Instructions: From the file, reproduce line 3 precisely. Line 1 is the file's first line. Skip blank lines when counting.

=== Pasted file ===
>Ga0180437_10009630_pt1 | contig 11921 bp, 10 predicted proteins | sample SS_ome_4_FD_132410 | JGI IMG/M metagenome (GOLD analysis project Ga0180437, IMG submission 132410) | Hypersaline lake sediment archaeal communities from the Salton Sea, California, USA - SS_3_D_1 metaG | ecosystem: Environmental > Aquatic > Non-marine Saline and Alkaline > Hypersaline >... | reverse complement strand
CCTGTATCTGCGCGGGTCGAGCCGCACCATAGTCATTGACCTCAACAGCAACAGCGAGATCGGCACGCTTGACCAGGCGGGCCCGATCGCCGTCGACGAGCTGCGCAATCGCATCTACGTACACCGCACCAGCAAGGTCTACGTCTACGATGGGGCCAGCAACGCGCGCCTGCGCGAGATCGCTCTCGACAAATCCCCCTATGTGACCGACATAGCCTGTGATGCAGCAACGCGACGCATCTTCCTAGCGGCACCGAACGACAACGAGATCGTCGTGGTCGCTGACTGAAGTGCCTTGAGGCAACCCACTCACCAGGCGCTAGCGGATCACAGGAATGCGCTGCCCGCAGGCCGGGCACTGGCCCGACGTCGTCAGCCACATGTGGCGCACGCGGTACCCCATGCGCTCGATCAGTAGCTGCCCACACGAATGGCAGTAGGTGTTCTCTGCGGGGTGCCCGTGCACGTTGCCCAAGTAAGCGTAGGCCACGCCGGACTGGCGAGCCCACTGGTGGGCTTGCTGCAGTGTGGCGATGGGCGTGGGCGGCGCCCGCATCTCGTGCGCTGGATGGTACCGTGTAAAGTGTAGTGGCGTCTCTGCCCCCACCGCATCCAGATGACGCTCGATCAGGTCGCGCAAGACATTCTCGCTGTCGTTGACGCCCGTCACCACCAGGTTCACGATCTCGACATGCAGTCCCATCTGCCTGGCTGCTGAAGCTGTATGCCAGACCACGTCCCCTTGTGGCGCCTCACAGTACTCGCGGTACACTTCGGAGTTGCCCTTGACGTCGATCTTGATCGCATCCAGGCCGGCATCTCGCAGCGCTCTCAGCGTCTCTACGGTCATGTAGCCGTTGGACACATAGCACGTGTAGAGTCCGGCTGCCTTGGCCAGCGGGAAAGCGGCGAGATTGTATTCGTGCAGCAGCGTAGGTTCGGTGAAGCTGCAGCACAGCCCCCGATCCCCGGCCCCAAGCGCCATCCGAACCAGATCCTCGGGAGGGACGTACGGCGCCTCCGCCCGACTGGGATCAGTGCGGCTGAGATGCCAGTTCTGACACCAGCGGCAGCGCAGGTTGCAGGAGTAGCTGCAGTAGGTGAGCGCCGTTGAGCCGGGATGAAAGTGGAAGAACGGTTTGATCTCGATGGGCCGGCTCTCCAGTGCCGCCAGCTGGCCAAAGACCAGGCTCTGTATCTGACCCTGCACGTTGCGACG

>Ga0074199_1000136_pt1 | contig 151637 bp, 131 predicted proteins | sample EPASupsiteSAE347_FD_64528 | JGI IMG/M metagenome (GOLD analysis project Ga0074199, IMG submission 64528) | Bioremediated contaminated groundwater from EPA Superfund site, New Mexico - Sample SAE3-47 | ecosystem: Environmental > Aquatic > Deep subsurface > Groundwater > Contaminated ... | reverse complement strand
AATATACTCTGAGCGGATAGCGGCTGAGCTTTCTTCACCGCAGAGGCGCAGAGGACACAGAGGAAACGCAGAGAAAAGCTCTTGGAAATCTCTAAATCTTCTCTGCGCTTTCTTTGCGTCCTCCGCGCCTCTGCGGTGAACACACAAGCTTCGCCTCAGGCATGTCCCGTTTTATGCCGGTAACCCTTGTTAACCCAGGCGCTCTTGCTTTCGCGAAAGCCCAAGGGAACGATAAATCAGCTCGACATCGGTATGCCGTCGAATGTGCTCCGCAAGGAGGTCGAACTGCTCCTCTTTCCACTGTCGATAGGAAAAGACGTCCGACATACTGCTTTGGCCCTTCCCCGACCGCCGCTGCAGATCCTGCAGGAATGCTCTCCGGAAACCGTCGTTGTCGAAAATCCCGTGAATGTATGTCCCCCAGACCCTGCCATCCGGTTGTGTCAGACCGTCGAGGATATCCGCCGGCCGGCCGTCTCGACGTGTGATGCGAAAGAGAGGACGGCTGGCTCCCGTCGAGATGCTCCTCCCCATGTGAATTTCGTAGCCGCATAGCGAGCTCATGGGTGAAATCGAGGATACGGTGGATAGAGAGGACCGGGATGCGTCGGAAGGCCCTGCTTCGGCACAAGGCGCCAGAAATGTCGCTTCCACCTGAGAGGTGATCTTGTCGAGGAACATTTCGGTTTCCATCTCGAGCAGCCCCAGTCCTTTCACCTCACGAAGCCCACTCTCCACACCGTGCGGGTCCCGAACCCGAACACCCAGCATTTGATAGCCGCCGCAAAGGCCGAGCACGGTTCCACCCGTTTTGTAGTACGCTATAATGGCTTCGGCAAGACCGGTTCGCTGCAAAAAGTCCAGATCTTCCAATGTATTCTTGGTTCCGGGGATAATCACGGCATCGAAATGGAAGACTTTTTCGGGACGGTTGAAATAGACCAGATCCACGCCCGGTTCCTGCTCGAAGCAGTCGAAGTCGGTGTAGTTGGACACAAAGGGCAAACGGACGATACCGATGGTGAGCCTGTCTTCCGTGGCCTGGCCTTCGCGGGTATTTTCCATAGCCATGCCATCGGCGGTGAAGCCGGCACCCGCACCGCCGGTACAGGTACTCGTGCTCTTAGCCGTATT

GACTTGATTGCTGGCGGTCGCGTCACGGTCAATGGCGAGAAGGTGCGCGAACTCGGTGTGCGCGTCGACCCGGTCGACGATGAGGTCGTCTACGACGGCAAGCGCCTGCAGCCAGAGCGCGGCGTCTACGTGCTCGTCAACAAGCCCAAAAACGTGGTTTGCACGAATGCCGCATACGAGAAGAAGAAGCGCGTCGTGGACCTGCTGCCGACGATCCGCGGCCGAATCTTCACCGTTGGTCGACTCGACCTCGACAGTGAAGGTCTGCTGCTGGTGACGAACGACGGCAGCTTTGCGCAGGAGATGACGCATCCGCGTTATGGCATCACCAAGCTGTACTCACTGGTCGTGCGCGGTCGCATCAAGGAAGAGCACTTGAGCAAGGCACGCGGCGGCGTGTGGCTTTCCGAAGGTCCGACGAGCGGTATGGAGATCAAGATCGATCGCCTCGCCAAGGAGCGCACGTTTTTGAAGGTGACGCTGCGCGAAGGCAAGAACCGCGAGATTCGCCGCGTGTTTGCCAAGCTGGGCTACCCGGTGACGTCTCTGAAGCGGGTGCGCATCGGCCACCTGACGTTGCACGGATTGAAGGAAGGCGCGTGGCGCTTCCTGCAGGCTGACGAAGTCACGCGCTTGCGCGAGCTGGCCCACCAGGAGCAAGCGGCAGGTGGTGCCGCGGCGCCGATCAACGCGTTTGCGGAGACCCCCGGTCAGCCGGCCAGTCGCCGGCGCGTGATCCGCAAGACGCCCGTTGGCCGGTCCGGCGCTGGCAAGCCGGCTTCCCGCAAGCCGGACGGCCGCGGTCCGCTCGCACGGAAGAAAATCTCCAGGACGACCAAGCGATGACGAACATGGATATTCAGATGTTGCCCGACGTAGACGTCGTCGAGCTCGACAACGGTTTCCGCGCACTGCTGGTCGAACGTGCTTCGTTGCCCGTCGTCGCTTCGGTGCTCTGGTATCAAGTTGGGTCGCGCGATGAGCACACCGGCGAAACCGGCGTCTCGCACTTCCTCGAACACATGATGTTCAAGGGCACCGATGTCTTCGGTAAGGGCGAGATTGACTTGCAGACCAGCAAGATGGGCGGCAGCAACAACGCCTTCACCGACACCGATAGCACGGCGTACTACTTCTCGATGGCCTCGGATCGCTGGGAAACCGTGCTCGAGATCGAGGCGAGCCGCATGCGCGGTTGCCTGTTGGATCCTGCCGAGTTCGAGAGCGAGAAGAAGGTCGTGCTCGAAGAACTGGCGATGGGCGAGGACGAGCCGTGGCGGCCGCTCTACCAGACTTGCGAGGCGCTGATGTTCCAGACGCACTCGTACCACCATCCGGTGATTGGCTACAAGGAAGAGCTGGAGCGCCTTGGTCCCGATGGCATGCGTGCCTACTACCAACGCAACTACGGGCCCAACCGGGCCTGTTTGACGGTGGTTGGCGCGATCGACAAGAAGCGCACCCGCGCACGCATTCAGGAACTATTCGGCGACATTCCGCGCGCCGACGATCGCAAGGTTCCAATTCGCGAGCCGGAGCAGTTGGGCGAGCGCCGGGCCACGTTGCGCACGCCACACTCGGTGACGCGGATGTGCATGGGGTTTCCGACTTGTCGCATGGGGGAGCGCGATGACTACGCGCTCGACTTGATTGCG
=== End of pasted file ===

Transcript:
>Ga0074199_1000136_pt1 | contig 151637 bp, 131 predicted proteins | sample EPASupsiteSAE347_FD_64528 | JGI IMG/M metagenome (GOLD analysis project Ga0074199, IMG submission 64528) | Bioremediated contaminated groundwater from EPA Superfund site, New Mexico - Sample SAE3-47 | ecosystem: Environmental > Aquatic > Deep subsurface > Groundwater > Contaminated ... | reverse complement strand